Lecture and Symposium Details:
The SRP Programme offered by the S. Rajaratnam School of International Studies (RSIS), Nanyang Technological University, was inaugurated by President Tony Tan on 6 June 2014. The Programme’s First Distinguished Lecture was held in conjunction with the inaugural and Sheikh Dr Ali Gomaa, the former Grand Mufti of Egypt and the current Chairman of Misr Al Khayr Foundation was invited to deliver the lecture.
Prof Julius Lipner, Emeritus Professor of Hinduism and the Study of Comparative Religion from the University of Cambridge and a visiting scholar of the SRP Programme, will deliver the 2nd SRP Distinguished Lecture on 19 Jan at 4 pm. Prof Lipner’s lecture titled “Religion, Public Space and the Common Good: How They Can Work Together in Plural Societies” will also set the tone for the symposium.
The full-day symposium on 20 Jan, which will start at 10 am, will feature the Archbishop of the Roman Catholic Archdiocese of Singapore and the Mufti of Singapore as keynote speakers. The Most Rev Archbishop William Goh and Mufti of Singapore, Dr Mohamed Fatris Bakaram, will respectively speak about how teachings from their religious traditions can be used as religious resources to guide living in multi-ethnic and multi-religious Singapore.
The SRP Programme will also present preliminary findings from the research on local religious leaders’ views concerning the common space. Local religious scholars have been invited to respond to our findings by sharing their views on how to expand the common space from the Buddhist, Hindu and Daoist perspectives.
All the speakers will come together for a panel discussion and dialogue with the audience and Professor Abdullah Saeed (Advisor to SRP, Peter Lim Visiting Professor of Peace Studies, RSIS and Sultan of Oman Professor of Arab & Islamic Studies, University of Melbourne) will round up the seminar.
Can people with different worldviews live together peacefully? What resources do religious and non-religious traditions have to promote social harmony and peaceful co-existence? These and other questions will be asked and discussed over the two days of this symposium. Bringing together engaged scholars and religious leaders from Singapore and around the globe, we will discuss what religions in Singapore are doing to promote harmony and co-existence, as well as seeing what obstacles may lay in their way. The discussions will be placed in the context of political realities and existing social conditions. Findings of research on Singapore’s religious communities (Buddhism, Christianity, Hinduism, Islam, and Taoism) will be presented. This will emphasise practical tools they have for expanding common space as well as methods and suggestions for developing the way each tradition may live harmoniously alongside others. This should enhance the religious traditions’ understanding of their resources for expanding common space, as well as addressing any potential challenges.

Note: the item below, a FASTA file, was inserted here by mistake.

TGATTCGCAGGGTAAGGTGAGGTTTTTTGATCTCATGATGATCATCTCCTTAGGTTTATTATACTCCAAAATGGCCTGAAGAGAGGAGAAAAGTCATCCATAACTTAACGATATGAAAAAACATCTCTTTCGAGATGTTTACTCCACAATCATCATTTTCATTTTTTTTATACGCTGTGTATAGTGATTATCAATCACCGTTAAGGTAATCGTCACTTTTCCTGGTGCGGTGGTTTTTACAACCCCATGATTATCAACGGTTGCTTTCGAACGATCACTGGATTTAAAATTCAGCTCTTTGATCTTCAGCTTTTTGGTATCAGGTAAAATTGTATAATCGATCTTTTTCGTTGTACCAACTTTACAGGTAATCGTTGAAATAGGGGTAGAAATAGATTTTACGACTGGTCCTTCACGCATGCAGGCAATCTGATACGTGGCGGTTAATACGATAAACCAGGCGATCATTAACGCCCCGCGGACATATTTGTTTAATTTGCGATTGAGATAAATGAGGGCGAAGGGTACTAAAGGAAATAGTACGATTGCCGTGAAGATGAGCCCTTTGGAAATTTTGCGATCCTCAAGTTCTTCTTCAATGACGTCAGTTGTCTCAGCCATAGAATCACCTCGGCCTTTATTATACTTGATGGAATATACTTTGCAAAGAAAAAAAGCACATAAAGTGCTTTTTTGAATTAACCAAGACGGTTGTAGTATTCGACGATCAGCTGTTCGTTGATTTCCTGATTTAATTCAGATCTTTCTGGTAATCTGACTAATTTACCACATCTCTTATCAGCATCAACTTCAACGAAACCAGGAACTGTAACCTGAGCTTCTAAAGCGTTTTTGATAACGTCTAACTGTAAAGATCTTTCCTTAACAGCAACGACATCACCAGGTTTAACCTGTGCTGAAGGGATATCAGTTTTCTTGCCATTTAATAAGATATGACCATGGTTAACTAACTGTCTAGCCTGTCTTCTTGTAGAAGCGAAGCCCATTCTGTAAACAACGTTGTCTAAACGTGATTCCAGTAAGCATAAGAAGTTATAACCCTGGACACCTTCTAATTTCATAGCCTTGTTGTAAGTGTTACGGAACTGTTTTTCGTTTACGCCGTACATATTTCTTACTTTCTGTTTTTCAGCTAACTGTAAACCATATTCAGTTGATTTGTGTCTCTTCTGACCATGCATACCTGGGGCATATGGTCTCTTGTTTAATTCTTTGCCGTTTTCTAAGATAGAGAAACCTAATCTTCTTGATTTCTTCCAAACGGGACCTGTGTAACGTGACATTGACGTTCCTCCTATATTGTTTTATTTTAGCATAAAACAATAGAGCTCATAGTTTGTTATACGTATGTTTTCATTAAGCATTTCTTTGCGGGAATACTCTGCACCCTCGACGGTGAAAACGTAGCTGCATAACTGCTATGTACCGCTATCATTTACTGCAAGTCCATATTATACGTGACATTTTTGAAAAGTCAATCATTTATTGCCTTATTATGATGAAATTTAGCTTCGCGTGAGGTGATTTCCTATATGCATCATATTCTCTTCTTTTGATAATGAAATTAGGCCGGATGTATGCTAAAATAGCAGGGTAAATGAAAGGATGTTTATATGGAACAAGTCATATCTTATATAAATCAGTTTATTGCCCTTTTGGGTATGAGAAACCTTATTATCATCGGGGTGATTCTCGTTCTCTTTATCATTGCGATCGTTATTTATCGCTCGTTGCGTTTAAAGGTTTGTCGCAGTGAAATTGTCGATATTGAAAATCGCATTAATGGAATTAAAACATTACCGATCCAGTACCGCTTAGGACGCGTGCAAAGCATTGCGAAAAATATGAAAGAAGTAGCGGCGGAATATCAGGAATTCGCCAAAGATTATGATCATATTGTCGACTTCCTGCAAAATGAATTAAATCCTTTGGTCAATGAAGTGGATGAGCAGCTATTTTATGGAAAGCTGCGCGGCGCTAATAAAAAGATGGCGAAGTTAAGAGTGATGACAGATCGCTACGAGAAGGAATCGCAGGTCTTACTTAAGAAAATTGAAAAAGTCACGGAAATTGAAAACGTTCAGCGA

This event is the Second Studies in Inter-Religious Relations in Plural Societies (SRP) Annual Symposium.
- To examine how religious resources can become catalysts for expanding common space.
- To share initial research findings by SRP on religious resources in the context of common space in Singapore.
- To promote in-depth discussions on the role of religion to expand common space.
The event is intended for anyone interested in the harmonious co-existence of communities in plural societies. This includes:
- scholars, leaders and key activists from religious communities;
- members of civic society, religious or non-religious;
- officials and professionals working in government, NGOs, and faith/inter-faith organisations;
- Awareness of the resources of religious traditions related to common space.
- A greater knowledge of religious traditions other than your own.
- A deeper understanding of your own religious tradition and its resources.
- An understanding of the way religions are working together to create common space.
- SRP DISTINGUISHED LECTURE – by Professor Julius Lipner,Professor Emeritus, University of Cambridge and Visiting Professor, SRP Programme –“Religion, Common Space and the Public Good: How They Can Work Together in Plural Societies”
- KEYNOTE LECTURE I – by His Grace William Goh Seng Chye, Archbishop of Singapore –“Nostra Aetate as a Religious Resource for Common Space”
- KEYNOTE LECTURE II – by Dr Mohamed Fatris Bakaram, Honourable Mufti of Singapore –“Islamic Resources to Expand Common Space”